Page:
“The worst offense of infinite scrolling on the desktop is that it plays a nasty trick on users. Infinite scrolling breaks the scroll bar by causing it to display the page length inaccurately. Believe it or not, people still use the scroll bar. People rely on scroll bar to tell them how much effort is left. It’s not nice to tell people that they’re almost done when they’re not. Play nicely.”

Adam Silver has put together a terrific Medium post that summarizes why infinite scroll and its cousin Show More aren’t always a good idea. He lists some of the reasons above, as well as more functionality issues like how they degrade page load performance because of the extra burden they place on device memory.

Infinite Scroll Interferes with Accessibility

Users who rely on keyboards to navigate find infinite scrolling websites a challenge to use. They need to be able to jump between sequential page elements or get to a link in your footer (e.g., “Contact Us”) using a keystroke. With pagination, or even longer pages of fixed content, they can navigate up and down pages definitively and browse back and forward between them. But if your website presents a never-ending parade of content that’s always loading more, they can’t.’s Accessibility Team recommends against infinite scroll in their development best practices because of its “many significant accessibility issues,” including:

  • You can’t go back to your previous place using the browser’s “back” button.
  • You can’t easily get to the footer or the last items in the infinite scroll.
  • There’s a large memory footprint if loading big images.
  • It doesn’t work without Javascript.
  • You can’t access elements with keyboard only.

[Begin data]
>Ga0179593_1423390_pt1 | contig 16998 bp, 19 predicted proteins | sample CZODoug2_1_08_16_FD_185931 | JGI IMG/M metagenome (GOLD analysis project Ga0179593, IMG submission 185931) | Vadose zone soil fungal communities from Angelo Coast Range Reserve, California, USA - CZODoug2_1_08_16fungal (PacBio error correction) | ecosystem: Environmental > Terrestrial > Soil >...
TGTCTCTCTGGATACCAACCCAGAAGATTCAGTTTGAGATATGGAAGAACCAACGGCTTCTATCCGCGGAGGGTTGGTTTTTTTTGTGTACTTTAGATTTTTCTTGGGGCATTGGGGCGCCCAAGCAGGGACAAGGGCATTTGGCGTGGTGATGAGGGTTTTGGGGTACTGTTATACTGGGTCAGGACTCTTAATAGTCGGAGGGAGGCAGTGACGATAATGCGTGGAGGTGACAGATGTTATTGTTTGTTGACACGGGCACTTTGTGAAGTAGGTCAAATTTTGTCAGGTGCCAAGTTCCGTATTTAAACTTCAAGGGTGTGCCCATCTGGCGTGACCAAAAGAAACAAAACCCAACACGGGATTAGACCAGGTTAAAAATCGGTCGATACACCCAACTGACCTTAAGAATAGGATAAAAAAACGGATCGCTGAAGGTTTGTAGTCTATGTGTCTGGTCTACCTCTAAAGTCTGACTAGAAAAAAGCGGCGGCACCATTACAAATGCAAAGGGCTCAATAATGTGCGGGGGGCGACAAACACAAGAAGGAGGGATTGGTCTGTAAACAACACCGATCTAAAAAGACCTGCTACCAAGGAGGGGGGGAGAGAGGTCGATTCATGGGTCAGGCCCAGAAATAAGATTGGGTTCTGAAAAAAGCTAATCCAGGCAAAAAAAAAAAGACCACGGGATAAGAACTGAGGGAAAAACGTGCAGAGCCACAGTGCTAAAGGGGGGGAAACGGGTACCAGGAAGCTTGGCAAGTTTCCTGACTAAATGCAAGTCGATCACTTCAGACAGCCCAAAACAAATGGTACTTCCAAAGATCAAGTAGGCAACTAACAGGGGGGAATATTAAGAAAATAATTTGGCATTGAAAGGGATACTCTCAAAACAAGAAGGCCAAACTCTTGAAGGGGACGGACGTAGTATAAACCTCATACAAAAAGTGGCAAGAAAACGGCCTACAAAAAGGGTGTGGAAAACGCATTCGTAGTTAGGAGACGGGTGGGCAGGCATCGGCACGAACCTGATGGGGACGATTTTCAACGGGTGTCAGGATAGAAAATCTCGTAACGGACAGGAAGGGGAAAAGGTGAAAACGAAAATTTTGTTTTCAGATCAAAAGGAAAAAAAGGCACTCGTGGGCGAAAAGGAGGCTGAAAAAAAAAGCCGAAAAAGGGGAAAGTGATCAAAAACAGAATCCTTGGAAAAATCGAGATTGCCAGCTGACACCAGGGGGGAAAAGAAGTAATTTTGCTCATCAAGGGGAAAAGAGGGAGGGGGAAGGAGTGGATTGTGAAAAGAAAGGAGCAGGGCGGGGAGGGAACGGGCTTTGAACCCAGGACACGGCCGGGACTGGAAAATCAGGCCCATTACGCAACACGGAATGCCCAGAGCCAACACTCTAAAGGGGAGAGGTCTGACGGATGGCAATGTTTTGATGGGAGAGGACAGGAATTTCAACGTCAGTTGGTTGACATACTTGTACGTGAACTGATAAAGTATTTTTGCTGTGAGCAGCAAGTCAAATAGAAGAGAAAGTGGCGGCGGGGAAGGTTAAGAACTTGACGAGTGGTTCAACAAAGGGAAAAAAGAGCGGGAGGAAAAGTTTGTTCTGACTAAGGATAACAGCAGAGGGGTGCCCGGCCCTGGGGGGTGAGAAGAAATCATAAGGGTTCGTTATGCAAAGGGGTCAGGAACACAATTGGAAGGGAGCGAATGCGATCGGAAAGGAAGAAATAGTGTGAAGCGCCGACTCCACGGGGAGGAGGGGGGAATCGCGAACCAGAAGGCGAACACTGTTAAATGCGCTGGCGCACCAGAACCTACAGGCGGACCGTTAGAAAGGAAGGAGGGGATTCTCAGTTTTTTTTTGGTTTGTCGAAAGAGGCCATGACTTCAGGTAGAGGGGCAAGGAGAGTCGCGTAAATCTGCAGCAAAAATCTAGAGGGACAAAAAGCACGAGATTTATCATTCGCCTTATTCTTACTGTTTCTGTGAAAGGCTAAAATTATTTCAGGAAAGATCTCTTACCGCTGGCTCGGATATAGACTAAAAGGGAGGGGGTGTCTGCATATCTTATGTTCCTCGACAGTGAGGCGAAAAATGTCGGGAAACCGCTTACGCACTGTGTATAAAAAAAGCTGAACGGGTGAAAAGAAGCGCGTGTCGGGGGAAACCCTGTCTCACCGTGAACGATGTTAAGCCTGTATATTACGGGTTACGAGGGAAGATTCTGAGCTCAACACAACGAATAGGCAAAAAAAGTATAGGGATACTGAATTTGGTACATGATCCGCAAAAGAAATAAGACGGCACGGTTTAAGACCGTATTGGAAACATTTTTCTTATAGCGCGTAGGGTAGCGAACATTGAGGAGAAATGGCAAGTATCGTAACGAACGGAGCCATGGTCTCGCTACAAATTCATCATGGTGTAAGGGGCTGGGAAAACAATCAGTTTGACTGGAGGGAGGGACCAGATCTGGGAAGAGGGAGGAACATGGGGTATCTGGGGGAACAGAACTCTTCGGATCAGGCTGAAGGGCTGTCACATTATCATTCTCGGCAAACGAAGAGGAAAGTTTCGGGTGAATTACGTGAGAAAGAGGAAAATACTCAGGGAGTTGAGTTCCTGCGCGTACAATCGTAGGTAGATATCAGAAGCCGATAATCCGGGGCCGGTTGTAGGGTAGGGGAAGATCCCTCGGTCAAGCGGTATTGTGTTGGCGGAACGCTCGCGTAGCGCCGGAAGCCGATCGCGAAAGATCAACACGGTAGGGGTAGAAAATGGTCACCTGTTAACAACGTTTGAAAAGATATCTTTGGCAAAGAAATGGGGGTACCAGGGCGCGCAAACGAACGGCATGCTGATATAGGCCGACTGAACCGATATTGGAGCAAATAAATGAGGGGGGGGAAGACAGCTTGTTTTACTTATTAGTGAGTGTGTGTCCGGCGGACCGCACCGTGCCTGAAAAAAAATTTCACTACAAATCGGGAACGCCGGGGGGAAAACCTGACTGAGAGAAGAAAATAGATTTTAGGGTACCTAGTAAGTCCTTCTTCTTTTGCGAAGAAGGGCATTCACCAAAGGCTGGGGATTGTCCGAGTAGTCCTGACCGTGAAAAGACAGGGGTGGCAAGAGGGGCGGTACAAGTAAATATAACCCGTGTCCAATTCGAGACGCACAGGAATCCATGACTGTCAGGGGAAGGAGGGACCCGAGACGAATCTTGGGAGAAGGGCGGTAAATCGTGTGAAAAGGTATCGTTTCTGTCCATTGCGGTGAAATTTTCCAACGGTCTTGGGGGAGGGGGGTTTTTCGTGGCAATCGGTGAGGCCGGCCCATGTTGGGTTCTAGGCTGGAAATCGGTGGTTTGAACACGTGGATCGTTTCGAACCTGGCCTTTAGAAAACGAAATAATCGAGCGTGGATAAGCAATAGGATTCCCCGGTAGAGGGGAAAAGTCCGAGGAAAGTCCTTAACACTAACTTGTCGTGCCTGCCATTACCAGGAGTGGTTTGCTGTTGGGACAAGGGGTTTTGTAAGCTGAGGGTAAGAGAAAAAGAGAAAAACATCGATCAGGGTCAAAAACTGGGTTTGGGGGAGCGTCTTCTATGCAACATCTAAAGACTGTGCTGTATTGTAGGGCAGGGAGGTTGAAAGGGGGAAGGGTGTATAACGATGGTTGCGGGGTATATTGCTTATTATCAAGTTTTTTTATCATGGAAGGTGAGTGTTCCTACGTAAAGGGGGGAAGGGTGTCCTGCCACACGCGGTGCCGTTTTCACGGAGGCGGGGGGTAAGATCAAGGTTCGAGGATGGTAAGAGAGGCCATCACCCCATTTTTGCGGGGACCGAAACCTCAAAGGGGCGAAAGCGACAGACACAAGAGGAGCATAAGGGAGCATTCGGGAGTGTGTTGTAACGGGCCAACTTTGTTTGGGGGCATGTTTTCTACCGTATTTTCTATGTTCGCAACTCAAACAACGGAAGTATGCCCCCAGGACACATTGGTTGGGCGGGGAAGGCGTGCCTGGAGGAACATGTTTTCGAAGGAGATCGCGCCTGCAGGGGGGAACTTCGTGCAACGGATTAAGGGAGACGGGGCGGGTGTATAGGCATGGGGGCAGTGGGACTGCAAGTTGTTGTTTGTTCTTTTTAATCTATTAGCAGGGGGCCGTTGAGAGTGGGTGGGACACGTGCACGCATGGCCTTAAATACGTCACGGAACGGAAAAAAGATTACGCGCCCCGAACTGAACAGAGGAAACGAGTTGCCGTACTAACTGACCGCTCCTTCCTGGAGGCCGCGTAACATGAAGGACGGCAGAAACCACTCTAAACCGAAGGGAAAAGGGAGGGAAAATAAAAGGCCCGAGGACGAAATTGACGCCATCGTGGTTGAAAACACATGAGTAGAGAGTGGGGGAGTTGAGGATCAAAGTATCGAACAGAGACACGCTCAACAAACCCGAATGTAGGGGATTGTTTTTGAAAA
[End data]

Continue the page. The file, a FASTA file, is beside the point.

• There’s no consistent audible feedback or instructions about how infinite scrolling works for assistive technologies.
  • There’s no URL to a specific place on the page.

Many Industry Leaders Aren’t Using Infinite Scroll

While “other people are doing it” is never a good enough reason on its own to adopt or exclude a usability practice, it’s interesting to note that some of the web’s largest companies either don’t use infinite scroll or tried it and found it wasn’t doing them any favors.

Etsy, the online marketplace for artists and crafters, found that implementing infinite scroll on their website led to shoppers looking at fewer results and ultimately making fewer purchases from search.

In its extensive research on e-commerce sites, the Baymard Institute concluded that “infinite scroll should never be used for the search results.” They go on to recommend a very carefully implemented “Load More” button — however, pointing out that “if you don’t have the technical resources to support proper back-button behavior, we recommend not experimenting with ‘Load More’ at all, but rather sticking with the inferior pagination model.”

So, Should You Keep Scrolling?

If you’re serving up content that’s intended to delight and entertain users — especially if you’re designing a mobile app, or your website’s chief platform of consumption is mobile phones — then the accessibility and functionality tradeoffs might still make infinite scroll worth considering in your design. But if you have a lot of desktop users trying to answer questions or get things done, give them a break and avoid it. Not everything shiny and new is a good business idea!